Hypnosis for OCD: Is it worth a thought?
Having obsessive compulsive disorder (OCD) can be hard and at worst, crippling. Especially with a pandemic going on, even just the thought of riding public transport or going out to work is enough to give you anxious thoughts, right? So, let’s talk about how you can use hypnosis for OCD.
But first, how common is OCD?
There are approximately 2.2 M in the US suffering from OCD, and that’s about 1% of the population according to the Anxiety & Depression Association of America. Women are as much affected as men. Moreover, OCD symptoms typically show at 14 years old.
What is OCD?
Now, many people might think having OCD as being really organized, being a neat freak or a perfectionist. But actually, OCD is an anxiety disorder rooted in worrisome thoughts (obsessions) that push people to perform a ritual (compulsion) in an attempt to get rid of those thoughts. Say for instance, an average person might check that their front door’s locked before going to bed, probably once. But someone struggling with OCD might have the obsession that somebody’s going to rob the house tonight. And so, she has to lock and unlock the door 37 times to feel satisfied.
Can you imagine how debilitating that can be?
And she can’t do anything but do that ritual before she goes to sleep. Because if she tries to stop, she’ll feel more anxious and agitated. She knows her actions don’t make sense but she can’t help it.
Sometimes the compulsions can be counting, cleaning, or repeating words.
As for why people get OCD, there are a number of risk factors. It can be a genetic predisposition, other neurologic or mental health disorders, too much stress, and even pregnancy.
Why Consider Hypnosis for OCD
Hypnosis is a form of alternative or complementary treatment that can help you gain more control through suggestions. The trained therapist will guide you to a relaxed but receptive state. In addition, he or she will help you visualize rich mental images that can help you towards your goals.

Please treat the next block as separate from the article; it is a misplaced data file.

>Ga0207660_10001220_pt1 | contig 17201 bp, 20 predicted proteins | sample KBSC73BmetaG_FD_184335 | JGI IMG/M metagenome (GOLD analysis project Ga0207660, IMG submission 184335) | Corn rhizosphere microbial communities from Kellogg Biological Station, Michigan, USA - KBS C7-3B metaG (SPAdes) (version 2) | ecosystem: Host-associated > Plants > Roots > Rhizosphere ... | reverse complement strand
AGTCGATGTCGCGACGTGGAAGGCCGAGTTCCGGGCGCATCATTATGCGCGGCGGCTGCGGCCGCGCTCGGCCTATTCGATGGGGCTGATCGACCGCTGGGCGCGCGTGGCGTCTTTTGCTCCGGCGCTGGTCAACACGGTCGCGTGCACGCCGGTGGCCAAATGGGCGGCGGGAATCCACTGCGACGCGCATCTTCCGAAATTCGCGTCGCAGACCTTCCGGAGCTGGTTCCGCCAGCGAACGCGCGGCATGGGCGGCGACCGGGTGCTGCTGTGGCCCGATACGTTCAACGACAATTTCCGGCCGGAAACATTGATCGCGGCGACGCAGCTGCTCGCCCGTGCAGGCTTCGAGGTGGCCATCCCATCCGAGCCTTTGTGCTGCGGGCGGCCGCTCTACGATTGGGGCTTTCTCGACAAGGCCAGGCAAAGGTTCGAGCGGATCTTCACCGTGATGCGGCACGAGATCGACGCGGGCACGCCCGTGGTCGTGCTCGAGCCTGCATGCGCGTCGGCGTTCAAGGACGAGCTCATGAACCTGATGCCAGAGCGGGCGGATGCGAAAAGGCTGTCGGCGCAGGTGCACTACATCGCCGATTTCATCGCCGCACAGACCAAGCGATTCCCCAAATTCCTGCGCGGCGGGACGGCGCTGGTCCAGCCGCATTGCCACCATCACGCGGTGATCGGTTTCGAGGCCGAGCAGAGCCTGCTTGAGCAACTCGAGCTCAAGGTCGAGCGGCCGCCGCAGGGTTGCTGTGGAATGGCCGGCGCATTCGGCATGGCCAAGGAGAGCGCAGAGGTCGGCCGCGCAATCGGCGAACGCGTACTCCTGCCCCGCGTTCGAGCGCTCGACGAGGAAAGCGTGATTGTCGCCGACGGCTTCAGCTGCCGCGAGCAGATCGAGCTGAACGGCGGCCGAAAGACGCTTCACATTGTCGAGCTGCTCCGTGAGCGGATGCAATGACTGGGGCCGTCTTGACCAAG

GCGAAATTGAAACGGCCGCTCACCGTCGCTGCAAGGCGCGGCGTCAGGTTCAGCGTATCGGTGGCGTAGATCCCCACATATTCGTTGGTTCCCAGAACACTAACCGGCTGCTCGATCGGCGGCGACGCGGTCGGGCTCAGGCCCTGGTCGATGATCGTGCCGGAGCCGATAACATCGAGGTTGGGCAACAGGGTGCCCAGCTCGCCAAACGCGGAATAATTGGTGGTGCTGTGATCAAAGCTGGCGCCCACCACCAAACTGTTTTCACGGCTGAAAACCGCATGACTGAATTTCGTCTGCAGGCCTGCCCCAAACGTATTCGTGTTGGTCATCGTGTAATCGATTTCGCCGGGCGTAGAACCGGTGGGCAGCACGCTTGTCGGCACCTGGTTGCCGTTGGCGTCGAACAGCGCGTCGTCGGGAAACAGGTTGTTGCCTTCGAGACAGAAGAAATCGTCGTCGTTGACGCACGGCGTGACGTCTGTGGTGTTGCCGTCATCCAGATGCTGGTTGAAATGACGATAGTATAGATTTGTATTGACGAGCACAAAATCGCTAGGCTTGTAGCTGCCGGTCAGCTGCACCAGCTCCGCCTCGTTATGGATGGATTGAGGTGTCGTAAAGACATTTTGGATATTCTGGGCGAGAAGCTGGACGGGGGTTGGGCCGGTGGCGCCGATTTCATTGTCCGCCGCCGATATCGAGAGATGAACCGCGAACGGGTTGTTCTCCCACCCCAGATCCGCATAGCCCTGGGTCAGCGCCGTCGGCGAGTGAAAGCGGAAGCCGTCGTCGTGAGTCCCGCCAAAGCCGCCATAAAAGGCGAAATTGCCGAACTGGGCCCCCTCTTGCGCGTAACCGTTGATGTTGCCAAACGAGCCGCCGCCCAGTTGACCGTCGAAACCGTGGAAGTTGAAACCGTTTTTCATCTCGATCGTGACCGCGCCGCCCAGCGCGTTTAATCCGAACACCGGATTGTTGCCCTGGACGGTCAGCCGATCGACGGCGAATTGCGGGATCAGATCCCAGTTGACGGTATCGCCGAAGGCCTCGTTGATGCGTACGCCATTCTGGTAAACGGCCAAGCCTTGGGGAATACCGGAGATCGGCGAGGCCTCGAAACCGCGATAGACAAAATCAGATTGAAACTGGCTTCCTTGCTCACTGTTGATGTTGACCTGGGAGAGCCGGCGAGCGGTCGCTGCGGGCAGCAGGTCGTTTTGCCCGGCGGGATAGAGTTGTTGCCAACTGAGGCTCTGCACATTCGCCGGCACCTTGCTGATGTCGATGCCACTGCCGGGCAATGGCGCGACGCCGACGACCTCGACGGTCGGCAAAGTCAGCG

It’s been used for treating insomnia, irritable bowel syndrome (IBS), smoking, anxiety, and other illnesses. In a 2021 study, hypnosis was shown to be promising in treating a patient with OCD stemming from a traumatic brain injury.
While there are standard treatments available for OCD such as medication and cognitive behavioral therapy (CBT), here are some reasons you might want to look into hypnosis as a complementary treatment for OCD:
Hypnosis can help calm you
During the session, your hypnotherapist can help you relax and let go of your worrisome thoughts. You might find your muscles letting go of tension, your breathing regular, and your heartbeat calm. The effects can be similar to medication.
Hypnosis may help resolve deep childhood trauma
When you’re in the dreamlike state, the hypnotist may delve into your past and perhaps uncover the trauma that brought about your OCD. That’s why when you’re looking for a practitioner, consider an experienced clinical hypnotherapist.
Hypnotherapists can use regression therapy to go back to that past event that triggered that condition. Then you need to work through it by taking out the emotions or feelings from that particular scenario.
Hypnosis can help change your thinking pattern
Lastly, the hypnotherapist can help change how you think. One of the ways they may use is a technique called hypnoprojectives wherein you get to “watch” someone who’s going through a similar situation. And in this way, your subconscious might be prompted to come up with creative solutions.
Moreover, hypnosis can help to pinpoint certain unhelpful patterns and embrace more healthy ones.
So, if you need help dealing with unsettling thoughts and anxiety, just book a session here.
Note: This is for informational purposes only and not medical advice.